Belmont Water Tower circa 1900 with adjacent greenhouse.

Design of the tower is credited to famed architect Adolphus Heiman with lesser mention of William Strickland. The tower design is based on the Lighthouse at Alexandria, one of the seven wonders of the ancient world, and it is the largest surviving antebellum water tower constructed for private use in the United States. The brick water tower stands 105 feet tall and was originally surrounded by a moat and bridge at the entrance.

Inside the five-story tower lies an original cast-iron staircase leading to the second floor of the tower. The staircase is an exact replica of the staircase in the Green-Meldrim House in Savannah, Georgia. The first floor of the tower was renovated into a prayer chapel in 1974, which is currently open to visitors day and night. The second floor houses the music library. The third floor holds a practice carillon. The fourth floor houses the keyboard control mechanism for the carillon bells.[3]

The bronze bells are located behind screens on the fifth level of the tower.[4]

History of the tower and carillon structure[edit]

  • 1853 - The construction of the water tower was completed on the 650-acre estate of Colonel Joseph Acklen and his wife, Adelicia Acklen.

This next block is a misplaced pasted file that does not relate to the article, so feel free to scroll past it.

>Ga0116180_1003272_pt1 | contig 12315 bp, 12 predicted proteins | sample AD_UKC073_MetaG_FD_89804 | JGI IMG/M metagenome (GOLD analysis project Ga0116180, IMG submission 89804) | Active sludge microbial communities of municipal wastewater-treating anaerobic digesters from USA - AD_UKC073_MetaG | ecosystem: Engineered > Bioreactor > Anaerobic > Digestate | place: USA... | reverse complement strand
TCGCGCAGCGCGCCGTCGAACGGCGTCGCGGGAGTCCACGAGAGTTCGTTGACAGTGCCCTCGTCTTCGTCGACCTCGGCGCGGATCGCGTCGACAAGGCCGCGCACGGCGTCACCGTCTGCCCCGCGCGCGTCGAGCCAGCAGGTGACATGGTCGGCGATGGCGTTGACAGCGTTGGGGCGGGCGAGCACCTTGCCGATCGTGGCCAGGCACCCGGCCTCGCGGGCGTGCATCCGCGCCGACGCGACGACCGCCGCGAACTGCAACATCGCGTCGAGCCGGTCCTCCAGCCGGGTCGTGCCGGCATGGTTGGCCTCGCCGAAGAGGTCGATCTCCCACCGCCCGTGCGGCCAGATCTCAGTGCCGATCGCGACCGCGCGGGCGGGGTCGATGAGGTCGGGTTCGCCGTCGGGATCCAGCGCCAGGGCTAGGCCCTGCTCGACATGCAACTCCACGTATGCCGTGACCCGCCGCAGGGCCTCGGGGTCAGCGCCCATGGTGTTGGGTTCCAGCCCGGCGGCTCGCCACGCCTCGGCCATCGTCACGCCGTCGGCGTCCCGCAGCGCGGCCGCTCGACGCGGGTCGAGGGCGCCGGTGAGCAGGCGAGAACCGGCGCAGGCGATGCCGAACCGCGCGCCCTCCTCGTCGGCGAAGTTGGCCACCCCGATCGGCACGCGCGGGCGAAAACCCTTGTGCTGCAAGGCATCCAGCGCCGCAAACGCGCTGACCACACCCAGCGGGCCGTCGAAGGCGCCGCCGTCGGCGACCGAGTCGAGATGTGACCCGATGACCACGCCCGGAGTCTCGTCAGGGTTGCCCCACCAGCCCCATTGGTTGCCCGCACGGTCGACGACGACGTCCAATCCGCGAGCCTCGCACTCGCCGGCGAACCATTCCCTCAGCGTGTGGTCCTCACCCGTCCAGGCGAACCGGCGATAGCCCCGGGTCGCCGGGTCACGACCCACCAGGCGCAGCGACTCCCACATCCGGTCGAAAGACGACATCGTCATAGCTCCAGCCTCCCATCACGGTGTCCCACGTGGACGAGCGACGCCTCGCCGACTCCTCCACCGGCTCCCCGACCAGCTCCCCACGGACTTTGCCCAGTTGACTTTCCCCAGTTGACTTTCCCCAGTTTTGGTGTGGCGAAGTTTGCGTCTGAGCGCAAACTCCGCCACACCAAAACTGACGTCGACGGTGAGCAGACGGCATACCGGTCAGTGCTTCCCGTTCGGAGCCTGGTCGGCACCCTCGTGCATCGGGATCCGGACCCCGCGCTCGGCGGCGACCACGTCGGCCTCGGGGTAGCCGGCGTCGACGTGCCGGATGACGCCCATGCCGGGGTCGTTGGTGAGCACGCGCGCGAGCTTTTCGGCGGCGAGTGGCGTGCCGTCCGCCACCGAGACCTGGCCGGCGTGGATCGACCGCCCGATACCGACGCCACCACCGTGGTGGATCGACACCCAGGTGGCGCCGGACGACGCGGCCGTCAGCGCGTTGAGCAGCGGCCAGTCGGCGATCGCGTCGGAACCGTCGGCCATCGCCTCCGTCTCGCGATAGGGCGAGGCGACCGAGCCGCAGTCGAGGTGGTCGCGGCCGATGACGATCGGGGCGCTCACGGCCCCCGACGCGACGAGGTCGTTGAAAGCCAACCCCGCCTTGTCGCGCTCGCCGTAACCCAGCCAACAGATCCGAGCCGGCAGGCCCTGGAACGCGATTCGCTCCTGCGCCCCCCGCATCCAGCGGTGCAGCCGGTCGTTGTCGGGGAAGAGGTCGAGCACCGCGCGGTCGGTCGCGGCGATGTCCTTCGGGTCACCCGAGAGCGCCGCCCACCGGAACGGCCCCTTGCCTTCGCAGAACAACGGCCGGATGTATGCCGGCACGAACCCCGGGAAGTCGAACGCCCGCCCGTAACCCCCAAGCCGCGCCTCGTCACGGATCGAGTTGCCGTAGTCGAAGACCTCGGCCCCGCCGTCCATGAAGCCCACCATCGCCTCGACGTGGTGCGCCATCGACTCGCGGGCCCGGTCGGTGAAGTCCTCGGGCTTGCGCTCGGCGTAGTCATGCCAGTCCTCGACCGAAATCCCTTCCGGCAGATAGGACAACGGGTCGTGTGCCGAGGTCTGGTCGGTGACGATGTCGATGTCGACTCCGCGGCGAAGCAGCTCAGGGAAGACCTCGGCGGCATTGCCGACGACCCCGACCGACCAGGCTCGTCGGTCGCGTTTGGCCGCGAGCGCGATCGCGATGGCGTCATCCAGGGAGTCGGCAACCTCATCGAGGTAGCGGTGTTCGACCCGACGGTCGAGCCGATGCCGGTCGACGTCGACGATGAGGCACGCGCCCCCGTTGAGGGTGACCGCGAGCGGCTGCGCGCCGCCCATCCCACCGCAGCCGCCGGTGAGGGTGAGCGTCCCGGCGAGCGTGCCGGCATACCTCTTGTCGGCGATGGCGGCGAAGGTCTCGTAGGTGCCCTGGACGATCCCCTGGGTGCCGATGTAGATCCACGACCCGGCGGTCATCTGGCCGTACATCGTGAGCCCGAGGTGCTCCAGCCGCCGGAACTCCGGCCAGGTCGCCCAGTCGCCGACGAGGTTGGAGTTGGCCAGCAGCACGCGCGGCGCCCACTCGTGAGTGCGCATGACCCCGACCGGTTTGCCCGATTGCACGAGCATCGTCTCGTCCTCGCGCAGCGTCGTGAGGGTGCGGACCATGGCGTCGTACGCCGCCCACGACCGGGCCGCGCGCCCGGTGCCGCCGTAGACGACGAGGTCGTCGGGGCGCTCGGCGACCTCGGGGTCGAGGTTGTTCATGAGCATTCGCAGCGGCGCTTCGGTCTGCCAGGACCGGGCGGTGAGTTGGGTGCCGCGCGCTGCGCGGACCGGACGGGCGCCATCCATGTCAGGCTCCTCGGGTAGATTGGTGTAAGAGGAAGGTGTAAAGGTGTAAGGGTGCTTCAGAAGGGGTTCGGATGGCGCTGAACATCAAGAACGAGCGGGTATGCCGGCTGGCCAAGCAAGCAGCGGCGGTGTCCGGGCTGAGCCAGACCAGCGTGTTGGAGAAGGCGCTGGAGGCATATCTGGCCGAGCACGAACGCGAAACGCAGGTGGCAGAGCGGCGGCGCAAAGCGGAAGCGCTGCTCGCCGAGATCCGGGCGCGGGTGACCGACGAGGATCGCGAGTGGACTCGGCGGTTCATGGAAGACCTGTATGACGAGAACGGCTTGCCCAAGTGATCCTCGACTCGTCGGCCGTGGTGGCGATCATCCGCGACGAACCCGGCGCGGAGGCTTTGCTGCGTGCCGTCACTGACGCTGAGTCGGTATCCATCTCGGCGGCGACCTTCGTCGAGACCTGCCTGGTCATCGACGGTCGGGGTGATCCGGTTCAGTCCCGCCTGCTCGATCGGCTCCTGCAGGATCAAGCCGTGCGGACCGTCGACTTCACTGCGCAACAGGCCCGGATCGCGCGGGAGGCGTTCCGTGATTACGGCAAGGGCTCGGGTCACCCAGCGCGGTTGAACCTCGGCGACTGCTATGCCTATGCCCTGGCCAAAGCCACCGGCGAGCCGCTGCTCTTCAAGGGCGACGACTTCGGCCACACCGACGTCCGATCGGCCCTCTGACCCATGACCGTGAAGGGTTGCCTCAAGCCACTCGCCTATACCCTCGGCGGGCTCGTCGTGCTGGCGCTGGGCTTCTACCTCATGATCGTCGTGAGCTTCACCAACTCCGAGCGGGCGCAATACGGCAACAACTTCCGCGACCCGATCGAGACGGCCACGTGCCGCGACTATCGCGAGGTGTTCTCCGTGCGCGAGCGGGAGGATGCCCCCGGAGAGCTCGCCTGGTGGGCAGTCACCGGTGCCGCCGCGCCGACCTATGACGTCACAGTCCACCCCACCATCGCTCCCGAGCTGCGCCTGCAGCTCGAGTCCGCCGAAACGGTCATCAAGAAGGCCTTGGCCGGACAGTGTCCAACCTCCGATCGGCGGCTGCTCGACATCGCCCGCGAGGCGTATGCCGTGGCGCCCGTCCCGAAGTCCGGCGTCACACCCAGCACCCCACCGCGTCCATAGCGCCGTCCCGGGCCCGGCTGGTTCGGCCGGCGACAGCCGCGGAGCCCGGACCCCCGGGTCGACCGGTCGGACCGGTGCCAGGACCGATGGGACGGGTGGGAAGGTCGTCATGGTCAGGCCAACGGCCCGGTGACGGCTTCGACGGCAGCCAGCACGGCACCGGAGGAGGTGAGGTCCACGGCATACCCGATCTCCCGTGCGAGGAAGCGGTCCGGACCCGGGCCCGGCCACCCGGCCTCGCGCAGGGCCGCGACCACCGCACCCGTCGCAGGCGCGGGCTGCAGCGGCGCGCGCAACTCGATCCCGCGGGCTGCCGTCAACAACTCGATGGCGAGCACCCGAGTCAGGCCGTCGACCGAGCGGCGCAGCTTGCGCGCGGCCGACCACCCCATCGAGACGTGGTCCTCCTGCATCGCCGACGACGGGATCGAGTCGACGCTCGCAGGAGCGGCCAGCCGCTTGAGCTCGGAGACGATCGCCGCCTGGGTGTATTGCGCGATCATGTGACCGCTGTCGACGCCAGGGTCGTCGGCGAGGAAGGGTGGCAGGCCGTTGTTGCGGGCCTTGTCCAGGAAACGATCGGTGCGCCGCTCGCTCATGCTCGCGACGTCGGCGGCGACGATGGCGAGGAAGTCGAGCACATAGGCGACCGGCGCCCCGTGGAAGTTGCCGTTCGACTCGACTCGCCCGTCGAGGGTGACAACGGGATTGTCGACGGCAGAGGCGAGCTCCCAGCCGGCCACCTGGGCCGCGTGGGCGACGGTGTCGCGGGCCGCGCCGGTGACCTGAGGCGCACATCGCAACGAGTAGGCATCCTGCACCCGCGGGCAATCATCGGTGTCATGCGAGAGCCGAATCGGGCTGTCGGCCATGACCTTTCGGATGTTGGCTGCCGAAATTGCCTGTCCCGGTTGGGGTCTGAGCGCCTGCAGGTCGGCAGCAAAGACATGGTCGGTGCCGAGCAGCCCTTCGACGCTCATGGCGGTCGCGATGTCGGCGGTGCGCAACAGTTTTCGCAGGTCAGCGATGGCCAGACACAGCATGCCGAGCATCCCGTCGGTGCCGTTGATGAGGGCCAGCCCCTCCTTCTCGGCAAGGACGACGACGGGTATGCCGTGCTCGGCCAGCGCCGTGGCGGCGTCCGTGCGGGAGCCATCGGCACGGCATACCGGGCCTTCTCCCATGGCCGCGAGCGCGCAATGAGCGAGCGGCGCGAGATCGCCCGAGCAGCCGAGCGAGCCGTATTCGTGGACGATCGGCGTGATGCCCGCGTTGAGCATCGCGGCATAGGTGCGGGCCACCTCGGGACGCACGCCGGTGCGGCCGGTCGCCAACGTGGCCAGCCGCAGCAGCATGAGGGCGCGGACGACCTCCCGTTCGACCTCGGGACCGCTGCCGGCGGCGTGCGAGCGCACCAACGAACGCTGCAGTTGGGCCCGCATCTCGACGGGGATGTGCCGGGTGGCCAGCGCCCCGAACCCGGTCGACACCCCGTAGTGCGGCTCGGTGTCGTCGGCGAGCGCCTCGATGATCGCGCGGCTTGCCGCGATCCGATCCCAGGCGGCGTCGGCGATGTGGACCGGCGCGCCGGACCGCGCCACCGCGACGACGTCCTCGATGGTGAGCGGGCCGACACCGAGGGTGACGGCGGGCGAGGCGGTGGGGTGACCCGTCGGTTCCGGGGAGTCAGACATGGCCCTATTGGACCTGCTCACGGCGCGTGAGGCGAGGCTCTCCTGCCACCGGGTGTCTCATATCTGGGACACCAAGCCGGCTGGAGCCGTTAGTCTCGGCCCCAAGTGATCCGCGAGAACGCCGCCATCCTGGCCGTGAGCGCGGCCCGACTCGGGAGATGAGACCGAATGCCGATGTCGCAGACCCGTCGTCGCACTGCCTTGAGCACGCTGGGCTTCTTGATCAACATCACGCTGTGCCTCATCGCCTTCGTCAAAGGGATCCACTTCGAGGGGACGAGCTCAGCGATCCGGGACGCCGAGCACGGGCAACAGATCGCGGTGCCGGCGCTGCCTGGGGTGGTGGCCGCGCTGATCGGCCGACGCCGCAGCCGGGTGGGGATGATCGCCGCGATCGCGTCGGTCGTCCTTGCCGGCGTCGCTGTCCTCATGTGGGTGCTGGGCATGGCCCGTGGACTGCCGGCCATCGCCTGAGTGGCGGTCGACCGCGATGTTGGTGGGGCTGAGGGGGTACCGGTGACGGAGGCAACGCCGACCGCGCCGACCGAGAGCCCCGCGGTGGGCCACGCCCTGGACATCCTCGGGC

• 1856 - The tower served as the estate irrigation system and an observatory.
  • 1928 - A twenty-three bell carillon, Alumnae Chimes was installed in the tower on the Ward-Belmont school campus. This year was the first year the tower served as a carillon.
  • April 12, 1929 - The Alumnae Chimes were formally dedicated with a recital by Percival Price, carillonneur of Canada.[5]
  • May 1952 – Belmont College exchanged the original cast bells for an electronic instrument from Schulmerich Electronics, Inc. The bells were transported to Sellersville, PA. and installed on Carillon Hill.
  • 1974 - The first floor of the tower was converted to a Prayer Chapel.
  • December 20, 1985 - Belmont College signed a contract with the I.T. Verdin Company for twenty-three new cast bells, a forty-three noted playing keyboard, and an automatic play for fourteen bells: $115,464. New bells were cast by Petit and Fritsen from Aarle-Rixtel, Netherlands and installed by I.T. Verdin.[4]
  • 1986 - The twenty-three new bells were installed in the tower. Three of these bells have inscriptions honoring former Belmont College President, Herbert C. Gabhart and his wife.
  • April 12, 1992 – A practice keyboard was installed on the third floor of the tower.
  • November 2002 - Nineteen bells were added to the carillon, bringing the total collection to forty-two bells.
  • November 2005 - The addition of a D-sharp bell completed the collection of forty-three bells.
  • August 2010 - The University invested $400,000 to renovate the tower.